Mark Zuckerberg Manages to Turn His Frown Upside Down
A salvaged public image, strong new products and a recovered stock price have pulled the Meta founder out of the doldrums.
Though the fines levied on Meta Platforms Inc. over the past few years have reached into the billions of dollars, I've long felt the greater punishment for Chief Executive Officer Mark Zuckerberg was the paralysis his company endured. A dorky engineer at heart, Zuckerberg appeared ill equipped and disinterested in playing the diplomatic role needed to pull the social network's reputation up from the gutter.
It meant efforts to innovate collapsed under the weight of Meta's lousy reputation. Consider the company's Portal video chat device. Released in 2018, it was a well-priced, extremely user-friendly product. It was met with howls of laughter: Facebook wants to put a camera in my house now? Are they serious?
Later, Meta's efforts to launch a cryptocurrency, with protections far exceeding similar projects out there in the digital Wild West, were essentially dead on arrival with US regulators. The message quite clear: After what you've done? Forget it.
Watch clips of Zuckerberg from around that time and you'll see the pressure etched into his face. People called him a robot, owing to his stilted performances in front of Congress and in various TV interviews. As he tried to please everyone, he floundered — such as when he argued Holocaust denial had a place on Meta properties like Facebook. People started to wonder whether Zuckerberg was the engaged, capable leader Meta needed. Maybe, like some other young tech founders, the company and its pressures had outgrown him. The voices would have been louder were it not for the fact that Zuckerberg's control of the company makes any ousting impossible. Nobody has the power to do it.
The pandemic era bought more woe. In October 2021, the Wall Street Journal published “The Facebook Files,” an embarrassing leak of company documents by whistleblower Frances Haugen. In early 2022, and for much of the year, Meta felt the pain of recent privacy changes made by Apple that made it harder to gather data for targeted advertising; Wall Street worried Meta's business model might be damaged irreparably. Meta was one of several big tech companies forced to shed thousands of workers, admitting that it had become complacent and overstaffed. With investors getting antsy at the company's spending, particularly on the fanciful “metaverse,” Zuckerberg promised a “year of efficiency.”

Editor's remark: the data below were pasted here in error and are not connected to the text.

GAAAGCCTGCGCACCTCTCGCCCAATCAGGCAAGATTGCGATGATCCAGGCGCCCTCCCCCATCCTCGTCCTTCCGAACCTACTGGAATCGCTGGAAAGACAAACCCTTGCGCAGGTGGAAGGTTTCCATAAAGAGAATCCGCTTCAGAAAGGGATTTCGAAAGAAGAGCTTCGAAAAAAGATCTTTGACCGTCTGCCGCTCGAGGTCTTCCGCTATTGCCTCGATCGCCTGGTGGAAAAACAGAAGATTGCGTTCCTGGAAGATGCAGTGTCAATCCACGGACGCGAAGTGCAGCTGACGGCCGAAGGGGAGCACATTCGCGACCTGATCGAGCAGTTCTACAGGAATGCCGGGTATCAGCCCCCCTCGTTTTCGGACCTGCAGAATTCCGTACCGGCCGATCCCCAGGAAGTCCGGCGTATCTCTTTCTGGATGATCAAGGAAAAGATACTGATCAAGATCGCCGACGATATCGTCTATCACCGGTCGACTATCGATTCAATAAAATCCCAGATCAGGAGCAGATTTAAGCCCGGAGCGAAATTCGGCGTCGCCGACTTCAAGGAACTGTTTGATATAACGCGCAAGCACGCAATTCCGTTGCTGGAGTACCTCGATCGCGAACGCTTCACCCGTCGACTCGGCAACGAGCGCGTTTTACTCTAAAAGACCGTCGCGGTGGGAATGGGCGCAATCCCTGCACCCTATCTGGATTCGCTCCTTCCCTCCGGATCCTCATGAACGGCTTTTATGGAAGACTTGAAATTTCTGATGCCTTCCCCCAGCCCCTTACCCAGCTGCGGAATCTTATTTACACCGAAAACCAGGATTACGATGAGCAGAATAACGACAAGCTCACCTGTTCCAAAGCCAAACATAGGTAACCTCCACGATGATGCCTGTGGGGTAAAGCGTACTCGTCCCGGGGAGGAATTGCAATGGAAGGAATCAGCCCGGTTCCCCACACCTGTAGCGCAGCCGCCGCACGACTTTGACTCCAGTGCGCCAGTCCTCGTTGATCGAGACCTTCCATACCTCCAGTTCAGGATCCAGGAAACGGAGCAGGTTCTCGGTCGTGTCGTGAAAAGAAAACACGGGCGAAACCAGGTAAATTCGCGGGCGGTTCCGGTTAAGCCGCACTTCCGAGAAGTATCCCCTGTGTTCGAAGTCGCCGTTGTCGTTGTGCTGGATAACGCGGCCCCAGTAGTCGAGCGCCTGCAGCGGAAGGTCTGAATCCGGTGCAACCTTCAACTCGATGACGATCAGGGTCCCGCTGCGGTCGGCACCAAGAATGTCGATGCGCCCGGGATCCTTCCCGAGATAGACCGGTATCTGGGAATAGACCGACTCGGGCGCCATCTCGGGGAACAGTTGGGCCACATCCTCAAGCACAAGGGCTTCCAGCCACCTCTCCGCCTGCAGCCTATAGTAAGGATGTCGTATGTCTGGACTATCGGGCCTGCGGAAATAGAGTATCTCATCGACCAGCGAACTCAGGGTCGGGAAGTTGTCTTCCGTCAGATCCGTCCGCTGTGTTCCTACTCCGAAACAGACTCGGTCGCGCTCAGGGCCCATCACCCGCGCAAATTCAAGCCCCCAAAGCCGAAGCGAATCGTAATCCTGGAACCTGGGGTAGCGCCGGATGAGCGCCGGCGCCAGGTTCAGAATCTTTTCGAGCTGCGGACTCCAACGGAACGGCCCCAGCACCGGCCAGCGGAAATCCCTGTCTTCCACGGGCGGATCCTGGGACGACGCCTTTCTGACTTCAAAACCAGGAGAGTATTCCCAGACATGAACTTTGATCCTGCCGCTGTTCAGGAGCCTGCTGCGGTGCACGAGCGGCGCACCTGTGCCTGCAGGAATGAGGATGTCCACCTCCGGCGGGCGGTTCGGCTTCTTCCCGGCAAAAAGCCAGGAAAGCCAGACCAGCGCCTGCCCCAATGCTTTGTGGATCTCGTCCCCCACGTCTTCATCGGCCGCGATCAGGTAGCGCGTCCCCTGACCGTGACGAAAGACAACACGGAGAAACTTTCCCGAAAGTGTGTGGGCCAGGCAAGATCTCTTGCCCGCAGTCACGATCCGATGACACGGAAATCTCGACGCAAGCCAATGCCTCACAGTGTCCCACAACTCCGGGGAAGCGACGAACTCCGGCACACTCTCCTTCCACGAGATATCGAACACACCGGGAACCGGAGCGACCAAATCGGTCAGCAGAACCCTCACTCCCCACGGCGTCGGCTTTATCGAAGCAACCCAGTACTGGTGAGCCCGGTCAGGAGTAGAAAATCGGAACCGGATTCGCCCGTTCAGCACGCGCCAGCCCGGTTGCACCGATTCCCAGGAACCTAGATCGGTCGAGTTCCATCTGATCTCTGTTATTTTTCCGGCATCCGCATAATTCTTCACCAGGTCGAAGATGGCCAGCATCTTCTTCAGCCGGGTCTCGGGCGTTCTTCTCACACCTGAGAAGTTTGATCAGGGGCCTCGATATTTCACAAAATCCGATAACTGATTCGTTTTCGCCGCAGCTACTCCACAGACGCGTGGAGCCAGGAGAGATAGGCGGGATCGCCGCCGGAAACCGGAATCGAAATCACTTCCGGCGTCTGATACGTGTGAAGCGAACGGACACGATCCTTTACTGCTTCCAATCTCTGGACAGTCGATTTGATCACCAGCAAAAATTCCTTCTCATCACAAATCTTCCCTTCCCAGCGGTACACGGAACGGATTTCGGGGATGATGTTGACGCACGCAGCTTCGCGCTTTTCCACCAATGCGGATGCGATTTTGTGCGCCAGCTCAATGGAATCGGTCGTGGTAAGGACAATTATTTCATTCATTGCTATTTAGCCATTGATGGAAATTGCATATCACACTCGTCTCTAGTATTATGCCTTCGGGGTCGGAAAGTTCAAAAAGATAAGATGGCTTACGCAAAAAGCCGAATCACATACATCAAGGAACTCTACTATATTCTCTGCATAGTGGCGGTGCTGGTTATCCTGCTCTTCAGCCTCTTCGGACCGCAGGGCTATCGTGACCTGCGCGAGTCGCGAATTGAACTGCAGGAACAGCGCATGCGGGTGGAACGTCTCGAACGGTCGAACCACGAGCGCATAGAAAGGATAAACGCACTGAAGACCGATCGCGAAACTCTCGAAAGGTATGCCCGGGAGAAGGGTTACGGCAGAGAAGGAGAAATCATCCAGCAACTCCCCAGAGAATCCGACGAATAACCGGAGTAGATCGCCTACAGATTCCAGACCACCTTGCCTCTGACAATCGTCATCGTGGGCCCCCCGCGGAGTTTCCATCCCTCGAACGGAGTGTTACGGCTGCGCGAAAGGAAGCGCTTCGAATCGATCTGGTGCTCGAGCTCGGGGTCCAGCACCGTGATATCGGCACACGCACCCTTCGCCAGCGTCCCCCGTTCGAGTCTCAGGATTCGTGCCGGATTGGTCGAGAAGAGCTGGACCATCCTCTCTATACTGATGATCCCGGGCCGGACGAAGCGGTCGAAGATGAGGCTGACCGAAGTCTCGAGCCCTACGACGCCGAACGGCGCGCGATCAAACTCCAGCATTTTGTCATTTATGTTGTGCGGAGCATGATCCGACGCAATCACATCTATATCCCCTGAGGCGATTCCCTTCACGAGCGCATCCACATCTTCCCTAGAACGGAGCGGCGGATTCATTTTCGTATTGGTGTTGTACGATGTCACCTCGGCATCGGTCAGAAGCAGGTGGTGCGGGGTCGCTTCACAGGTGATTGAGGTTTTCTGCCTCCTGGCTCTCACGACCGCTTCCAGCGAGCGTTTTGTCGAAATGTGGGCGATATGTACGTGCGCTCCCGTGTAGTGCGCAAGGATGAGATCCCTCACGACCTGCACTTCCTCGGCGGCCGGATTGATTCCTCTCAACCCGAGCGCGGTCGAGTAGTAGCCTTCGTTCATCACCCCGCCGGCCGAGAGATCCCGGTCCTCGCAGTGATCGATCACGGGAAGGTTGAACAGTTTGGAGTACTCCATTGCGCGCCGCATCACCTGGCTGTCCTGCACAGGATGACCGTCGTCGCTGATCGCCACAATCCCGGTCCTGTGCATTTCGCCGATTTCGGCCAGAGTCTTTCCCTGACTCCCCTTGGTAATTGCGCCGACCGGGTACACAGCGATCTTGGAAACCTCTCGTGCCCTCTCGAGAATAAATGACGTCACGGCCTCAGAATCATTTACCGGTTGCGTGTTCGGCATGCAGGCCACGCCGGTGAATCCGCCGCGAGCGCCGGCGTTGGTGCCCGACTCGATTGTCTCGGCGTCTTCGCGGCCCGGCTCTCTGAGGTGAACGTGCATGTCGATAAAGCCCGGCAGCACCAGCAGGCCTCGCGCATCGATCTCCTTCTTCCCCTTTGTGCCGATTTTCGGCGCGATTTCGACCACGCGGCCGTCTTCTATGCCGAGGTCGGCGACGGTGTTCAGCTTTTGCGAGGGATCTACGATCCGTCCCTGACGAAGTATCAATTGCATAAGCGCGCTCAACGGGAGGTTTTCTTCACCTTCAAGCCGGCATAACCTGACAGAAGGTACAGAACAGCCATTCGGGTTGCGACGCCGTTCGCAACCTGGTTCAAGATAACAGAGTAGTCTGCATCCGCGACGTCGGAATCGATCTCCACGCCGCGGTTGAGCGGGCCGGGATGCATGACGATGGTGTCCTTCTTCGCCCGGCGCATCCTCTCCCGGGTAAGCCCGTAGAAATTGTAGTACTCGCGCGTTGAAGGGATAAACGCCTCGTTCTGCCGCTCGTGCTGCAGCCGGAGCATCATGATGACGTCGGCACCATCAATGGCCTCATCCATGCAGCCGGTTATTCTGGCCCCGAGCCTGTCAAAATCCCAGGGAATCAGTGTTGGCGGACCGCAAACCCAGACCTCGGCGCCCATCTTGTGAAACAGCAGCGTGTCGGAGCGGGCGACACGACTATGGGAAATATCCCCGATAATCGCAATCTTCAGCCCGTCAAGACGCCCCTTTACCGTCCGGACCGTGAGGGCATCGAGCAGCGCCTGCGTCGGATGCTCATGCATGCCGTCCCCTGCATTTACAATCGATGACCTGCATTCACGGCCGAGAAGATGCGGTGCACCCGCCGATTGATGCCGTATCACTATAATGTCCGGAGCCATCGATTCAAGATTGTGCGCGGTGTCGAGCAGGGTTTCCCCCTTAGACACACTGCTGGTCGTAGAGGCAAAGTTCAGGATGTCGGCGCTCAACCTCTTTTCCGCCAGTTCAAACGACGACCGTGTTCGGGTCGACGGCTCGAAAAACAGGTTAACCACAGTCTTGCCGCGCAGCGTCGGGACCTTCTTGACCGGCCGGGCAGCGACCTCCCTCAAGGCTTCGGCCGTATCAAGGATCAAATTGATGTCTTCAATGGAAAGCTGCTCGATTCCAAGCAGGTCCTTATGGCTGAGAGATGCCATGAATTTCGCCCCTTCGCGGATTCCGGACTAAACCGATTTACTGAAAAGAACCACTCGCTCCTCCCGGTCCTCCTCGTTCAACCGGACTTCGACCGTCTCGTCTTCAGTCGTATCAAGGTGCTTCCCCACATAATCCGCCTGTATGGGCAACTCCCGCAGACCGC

So far, it's working. Meta's stock price has risen almost 150% over the past 12 months. Advertising returned; spending levels were moderated; and AI presented new avenues for experimentation. With Threads — a competitor to Elon Musk's X, formerly known as Twitter — the company has an unexpected new growth opportunity. Even the much-maligned metaverse ambitions received a boost when Apple announced its Vision Pro headset — validating, to some extent, that Meta's vision of the next big platform was on the right track.
Something else happened to Zuckerberg during the pandemic. He got a life. “It was an opportunity for a lot of people to just reassess what they found meaningful in their lives,” he told The Verge's Alex Heath this week. “The silver lining is I got to spend a lot more time with my family, and we got to spend more time out in nature because I wasn't coming into the office quite as much.”